Author Interviews, JAMA, Mental Health Research / 12.02.2015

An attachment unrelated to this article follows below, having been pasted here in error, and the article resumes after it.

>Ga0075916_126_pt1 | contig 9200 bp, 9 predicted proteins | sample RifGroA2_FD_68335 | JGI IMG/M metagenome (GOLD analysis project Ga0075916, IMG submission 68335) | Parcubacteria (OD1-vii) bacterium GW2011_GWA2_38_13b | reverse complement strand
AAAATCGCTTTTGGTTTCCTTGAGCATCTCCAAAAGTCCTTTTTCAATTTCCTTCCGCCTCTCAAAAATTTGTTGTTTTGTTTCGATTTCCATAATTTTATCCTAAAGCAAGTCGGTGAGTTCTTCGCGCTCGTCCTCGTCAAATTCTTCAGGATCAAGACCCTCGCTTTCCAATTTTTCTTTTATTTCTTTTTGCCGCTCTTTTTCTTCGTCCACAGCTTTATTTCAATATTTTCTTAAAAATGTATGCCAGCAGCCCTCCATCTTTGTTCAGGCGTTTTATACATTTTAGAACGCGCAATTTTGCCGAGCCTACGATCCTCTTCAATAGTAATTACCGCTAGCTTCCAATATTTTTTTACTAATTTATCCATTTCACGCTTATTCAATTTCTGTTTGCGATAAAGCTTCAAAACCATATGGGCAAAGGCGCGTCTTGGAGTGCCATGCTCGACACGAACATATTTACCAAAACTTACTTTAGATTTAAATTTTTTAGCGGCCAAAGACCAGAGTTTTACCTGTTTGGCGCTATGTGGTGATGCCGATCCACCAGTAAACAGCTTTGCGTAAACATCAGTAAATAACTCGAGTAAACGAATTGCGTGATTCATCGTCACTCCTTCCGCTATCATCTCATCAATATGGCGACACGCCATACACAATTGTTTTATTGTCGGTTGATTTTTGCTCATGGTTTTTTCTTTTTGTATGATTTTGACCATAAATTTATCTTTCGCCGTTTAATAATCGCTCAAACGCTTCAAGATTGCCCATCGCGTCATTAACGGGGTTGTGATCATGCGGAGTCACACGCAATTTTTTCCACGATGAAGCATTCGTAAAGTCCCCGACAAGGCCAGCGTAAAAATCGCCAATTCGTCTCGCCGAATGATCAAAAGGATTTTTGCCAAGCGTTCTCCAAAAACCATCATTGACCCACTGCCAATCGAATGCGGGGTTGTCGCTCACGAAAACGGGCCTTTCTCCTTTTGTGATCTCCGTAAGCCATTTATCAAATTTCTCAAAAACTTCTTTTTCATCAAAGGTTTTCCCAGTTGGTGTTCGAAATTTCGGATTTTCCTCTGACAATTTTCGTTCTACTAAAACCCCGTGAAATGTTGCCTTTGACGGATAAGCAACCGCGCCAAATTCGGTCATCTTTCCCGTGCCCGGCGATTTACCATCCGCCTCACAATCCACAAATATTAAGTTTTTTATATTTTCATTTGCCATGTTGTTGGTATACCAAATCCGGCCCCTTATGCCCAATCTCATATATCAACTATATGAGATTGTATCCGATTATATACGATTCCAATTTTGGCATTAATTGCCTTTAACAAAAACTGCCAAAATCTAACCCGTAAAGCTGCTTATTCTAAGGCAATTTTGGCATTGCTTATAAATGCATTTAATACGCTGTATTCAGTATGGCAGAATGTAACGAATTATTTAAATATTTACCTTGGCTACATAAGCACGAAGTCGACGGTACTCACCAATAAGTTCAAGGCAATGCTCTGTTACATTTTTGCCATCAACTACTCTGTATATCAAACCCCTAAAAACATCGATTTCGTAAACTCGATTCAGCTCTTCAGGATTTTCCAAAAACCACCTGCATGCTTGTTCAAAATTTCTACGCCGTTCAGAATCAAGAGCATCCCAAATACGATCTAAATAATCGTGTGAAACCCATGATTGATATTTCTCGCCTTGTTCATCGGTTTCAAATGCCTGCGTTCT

Elizabeth Walker, PhD, MPH, MAT FIRST Postdoctoral Fellow Center for Behavioral Health Policy Studies Rollins School of Public Health, Emory UniversityMedicalResearch.com Interview with: Elizabeth Walker, PhD, MPH, MAT FIRST Postdoctoral Fellow Center for Behavioral Health Policy Studies Rollins School of Public Health, Emory University   Medical Research: What is the background for this study? Response: Mental disorders are a major cause of disability globally and are associated with premature mortality.  Quantifying and understanding excess mortality among people with mental disorders can inform approaches for reducing this burden.  The purpose of this study was to systematically review the literature in order to estimate individual- and population-level mortality rates associated with mental disorders.  We conducted a comprehensive systematic review and meta-analysis, which included 203 studies from 29 countries. Medical Research: What are the main findings? Response: We estimated that 8 million deaths worldwide per year are attributable to mental disorders.  People with mental disorders have over 2 times the risk of mortality compared to the general population or people without mental disorders.  This translates to a median of 10 years of life lost.  In total, 67.3% of people with mental disorders died from natural causes, 17.5% from unnatural causes, and the remainder from unknown causes. (more…)